Senate considers funding cuts to Kenyan security forces over human rights abuses (Part I)

Last month, the U.S. Senate Committee on Appropriations released a report of the Department of State Foreign Operations and Related Programs Appropriations Bill for Fiscal Year 2013. In the section of the report that discusses Foreign Military Financing (FMF), there is a paragraph about Kenya that reads as follows:

“The Committee directs the Secretary of State to take steps to ensure that no United States training, equipment, or other assistance is provided to any Kenyan military or police personnel who have been credibly alleged to have violated human rights at: Mount Elgon in March 2008; Garissa, Wajir and Mandera in North Eastern Kenya between November 2011 and January 2012; and in the Dadaab refugee camps in North Eastern Kenya in December 2011. The Secretary shall submit a report to the Committee on steps taken by the Government of Kenya to conduct thorough, credible investigations of such violations and the identification of military units responsible.”

Spokesman for the Kenya Defence Forces (KDF) Colonel Cyrus Oguna declined to comment on the appropriations bill, but characterized the relationship between Kenya and the United States as “cordial, historical and important.” And he’s correct. Relations between the United States and Kenya have generally been amicable, with occasional instances of discord – as one might expect from any bilateral relationship. Kenya has historically been a key partner for the U.S. military, considering the country’s geostrategic location for counterterrorism and counterpiracy operations as well as for its utility as a staging ground for crisis response operations in other countries in the region. Of note, the KDF is considered a relatively professional military, and receives considerable security assistance from the United States. The KDF is also part of a vital effort to stabilize Somalia as part of the African Union Mission in Somalia (AMISOM), which also receives U.S. funding.

The report on the appropriations bill alludes to two operations during which there were allegations of human rights violations – Operation Okoa Maisha (Save Lives) and Operation Linda Nchi (Protect the Nation). For additional details on former – the police and military’s heavy-handed response to the Sabaot Land Defence Force (SLDF) insurgency in March 2008 and the victims’ inability to receive justice for human rights abuses four years later, read the Human Rights Watch report “Hold Your Heart” Waiting for Justice in Kenya’s Mt. Elgon Region. For additional details on latter – the police and military’s violence against Kenyan Somalis and Somali refugees in the fall of 2011, read the Human Rights Watch report Criminal Reprisals: Kenyan Police and Military Abuses against Ethnic Somalis.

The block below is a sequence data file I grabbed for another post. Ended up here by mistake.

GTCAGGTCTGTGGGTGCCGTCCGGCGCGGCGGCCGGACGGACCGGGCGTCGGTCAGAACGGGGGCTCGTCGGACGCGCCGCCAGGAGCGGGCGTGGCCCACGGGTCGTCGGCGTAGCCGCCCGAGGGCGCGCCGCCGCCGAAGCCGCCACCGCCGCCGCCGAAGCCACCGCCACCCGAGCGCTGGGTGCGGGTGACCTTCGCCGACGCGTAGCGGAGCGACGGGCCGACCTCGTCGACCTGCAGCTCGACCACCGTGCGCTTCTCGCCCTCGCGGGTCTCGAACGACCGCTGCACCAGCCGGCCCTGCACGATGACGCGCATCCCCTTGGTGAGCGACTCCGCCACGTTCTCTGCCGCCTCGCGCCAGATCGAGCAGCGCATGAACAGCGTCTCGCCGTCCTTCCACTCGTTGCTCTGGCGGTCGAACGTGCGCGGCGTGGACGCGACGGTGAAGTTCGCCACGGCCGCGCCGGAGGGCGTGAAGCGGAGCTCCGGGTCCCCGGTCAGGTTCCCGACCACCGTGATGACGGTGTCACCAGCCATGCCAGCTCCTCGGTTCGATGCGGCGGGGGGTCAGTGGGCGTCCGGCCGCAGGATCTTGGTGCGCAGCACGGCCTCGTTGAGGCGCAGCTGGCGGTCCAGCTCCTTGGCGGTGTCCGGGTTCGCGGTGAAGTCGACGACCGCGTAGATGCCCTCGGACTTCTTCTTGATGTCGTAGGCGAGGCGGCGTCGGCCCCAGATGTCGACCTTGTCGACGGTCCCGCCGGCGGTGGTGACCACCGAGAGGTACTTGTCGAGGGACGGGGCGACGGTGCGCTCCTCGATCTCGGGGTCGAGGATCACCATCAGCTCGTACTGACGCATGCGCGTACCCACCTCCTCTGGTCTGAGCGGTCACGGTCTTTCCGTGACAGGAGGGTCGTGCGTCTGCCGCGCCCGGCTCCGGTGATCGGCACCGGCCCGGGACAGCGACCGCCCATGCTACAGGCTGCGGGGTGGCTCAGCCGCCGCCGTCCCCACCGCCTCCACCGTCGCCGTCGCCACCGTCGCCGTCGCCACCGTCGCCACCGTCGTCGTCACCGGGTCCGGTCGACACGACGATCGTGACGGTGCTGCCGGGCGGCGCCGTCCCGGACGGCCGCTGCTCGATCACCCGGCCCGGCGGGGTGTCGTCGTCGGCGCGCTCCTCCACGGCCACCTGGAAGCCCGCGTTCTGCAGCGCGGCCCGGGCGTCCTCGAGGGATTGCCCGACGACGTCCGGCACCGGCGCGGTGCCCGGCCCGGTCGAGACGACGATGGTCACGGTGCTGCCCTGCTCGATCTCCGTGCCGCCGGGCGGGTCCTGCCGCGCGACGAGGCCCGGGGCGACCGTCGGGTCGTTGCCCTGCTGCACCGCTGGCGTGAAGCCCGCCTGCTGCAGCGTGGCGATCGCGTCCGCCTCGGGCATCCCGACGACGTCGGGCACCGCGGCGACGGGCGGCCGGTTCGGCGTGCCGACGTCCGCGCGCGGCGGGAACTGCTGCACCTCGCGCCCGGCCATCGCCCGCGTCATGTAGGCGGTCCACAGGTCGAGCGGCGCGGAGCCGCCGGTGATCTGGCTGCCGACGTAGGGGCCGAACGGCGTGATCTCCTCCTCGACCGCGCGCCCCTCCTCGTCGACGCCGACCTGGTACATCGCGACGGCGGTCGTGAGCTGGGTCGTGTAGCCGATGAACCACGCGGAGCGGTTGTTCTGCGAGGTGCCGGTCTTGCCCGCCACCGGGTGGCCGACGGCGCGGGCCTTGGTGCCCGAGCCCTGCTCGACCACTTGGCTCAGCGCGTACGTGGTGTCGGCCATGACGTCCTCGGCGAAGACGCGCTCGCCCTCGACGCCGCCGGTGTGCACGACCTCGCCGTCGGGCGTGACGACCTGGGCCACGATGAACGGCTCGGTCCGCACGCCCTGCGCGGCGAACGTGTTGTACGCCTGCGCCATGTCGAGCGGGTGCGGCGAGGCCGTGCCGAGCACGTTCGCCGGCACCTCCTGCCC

Unfortunately, I am at a loss for interpreting what Kenya’s inclusion in the report on the appropriations bill means. Given the existence of far less reputable militaries on the continent, I was surprised that the KDF was called out for further scrutiny in the report. (The police, however, were less of a surprise.) The timing is odd, considering the United States presumably desires that the KDF be successful in stabilizing southern Somalia. One could see how, in this situation, the investigation of such allegations could get pushed to the back burner – but it was not. Furthermore, although both the military and the police stand accused of some rather egregious human rights abuses detailed in HRW’s reports, if you look at the State Department’s 2011 Country Reports on Human Rights Practices, you will notice that the police are far more frequent human rights violators. In addition, it appears that the KDF tends to get into trouble when deployed domestically, but has not had a reputation for human rights violations when deployed abroad as members of African Union (AU) and United Nations (UN) peacekeeping operations, for example.